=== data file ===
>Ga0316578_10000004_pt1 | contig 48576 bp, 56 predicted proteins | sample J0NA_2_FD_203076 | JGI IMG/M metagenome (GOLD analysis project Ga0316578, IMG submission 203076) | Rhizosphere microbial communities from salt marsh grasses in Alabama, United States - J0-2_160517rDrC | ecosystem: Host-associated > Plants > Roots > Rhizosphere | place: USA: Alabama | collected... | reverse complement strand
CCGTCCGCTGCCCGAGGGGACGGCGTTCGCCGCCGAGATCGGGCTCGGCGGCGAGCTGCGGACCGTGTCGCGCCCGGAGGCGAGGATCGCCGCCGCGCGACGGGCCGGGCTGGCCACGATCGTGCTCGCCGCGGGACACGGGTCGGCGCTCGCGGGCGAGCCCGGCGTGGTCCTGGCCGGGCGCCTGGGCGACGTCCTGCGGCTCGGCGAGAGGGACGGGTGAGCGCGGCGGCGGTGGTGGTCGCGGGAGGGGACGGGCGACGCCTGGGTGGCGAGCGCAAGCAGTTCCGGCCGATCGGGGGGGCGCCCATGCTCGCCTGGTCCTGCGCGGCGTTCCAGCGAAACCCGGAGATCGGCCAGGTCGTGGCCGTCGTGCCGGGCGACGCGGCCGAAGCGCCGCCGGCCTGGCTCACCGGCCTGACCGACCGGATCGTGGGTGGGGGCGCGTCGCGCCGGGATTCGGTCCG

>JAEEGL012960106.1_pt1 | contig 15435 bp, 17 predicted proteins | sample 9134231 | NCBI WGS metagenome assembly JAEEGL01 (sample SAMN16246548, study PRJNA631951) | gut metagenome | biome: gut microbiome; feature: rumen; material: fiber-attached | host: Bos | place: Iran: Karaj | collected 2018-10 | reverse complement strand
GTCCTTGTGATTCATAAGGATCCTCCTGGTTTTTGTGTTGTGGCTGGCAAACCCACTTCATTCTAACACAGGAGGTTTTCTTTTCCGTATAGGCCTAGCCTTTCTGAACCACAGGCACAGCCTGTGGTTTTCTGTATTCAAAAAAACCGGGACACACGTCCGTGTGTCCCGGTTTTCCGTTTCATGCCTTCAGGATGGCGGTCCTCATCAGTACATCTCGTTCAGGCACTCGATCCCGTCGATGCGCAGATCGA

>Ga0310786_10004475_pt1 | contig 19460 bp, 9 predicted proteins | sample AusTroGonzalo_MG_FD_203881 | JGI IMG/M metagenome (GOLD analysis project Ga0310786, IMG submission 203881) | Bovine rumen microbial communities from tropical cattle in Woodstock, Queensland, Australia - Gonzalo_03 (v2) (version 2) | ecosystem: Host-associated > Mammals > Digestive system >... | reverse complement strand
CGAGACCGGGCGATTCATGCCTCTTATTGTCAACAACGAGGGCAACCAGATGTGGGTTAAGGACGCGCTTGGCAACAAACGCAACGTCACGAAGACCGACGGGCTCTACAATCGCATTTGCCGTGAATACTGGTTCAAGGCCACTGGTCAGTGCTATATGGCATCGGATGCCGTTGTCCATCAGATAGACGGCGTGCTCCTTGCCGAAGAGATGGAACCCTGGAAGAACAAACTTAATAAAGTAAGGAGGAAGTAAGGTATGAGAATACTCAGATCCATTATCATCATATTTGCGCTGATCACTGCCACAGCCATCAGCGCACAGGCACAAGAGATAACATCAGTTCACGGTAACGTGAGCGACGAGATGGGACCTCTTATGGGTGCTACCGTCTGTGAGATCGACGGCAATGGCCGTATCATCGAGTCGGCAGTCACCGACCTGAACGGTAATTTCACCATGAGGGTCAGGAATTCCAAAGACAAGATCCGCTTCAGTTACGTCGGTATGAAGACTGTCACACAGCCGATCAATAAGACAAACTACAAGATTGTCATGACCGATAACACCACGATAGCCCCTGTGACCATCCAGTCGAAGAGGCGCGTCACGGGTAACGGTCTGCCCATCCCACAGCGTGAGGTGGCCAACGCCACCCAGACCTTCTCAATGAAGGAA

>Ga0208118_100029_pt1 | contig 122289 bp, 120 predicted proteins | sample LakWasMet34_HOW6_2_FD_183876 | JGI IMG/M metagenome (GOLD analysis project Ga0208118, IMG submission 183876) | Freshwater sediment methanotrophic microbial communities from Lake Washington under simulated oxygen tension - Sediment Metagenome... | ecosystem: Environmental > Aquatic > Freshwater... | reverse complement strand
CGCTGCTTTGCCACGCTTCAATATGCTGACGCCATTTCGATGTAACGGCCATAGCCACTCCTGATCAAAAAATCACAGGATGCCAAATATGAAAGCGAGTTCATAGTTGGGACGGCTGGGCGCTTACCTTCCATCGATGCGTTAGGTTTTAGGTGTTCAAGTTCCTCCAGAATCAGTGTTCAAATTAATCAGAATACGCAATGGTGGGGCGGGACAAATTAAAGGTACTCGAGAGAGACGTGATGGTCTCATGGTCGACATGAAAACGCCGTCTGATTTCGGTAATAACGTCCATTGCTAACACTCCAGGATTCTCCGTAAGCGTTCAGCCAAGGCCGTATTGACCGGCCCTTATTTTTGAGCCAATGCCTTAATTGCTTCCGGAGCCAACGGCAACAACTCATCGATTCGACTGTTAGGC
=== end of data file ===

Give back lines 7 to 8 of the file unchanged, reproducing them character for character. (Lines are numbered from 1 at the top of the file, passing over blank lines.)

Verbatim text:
>Ga0208118_100029_pt1 | contig 122289 bp, 120 predicted proteins | sample LakWasMet34_HOW6_2_FD_183876 | JGI IMG/M metagenome (GOLD analysis project Ga0208118, IMG submission 183876) | Freshwater sediment methanotrophic microbial communities from Lake Washington under simulated oxygen tension - Sediment Metagenome... | ecosystem: Environmental > Aquatic > Freshwater... | reverse complement strand
CGCTGCTTTGCCACGCTTCAATATGCTGACGCCATTTCGATGTAACGGCCATAGCCACTCCTGATCAAAAAATCACAGGATGCCAAATATGAAAGCGAGTTCATAGTTGGGACGGCTGGGCGCTTACCTTCCATCGATGCGTTAGGTTTTAGGTGTTCAAGTTCCTCCAGAATCAGTGTTCAAATTAATCAGAATACGCAATGGTGGGGCGGGACAAATTAAAGGTACTCGAGAGAGACGTGATGGTCTCATGGTCGACATGAAAACGCCGTCTGATTTCGGTAATAACGTCCATTGCTAACACTCCAGGATTCTCCGTAAGCGTTCAGCCAAGGCCGTATTGACCGGCCCTTATTTTTGAGCCAATGCCTTAATTGCTTCCGGAGCCAACGGCAACAACTCATCGATTCGACTGTTAGGC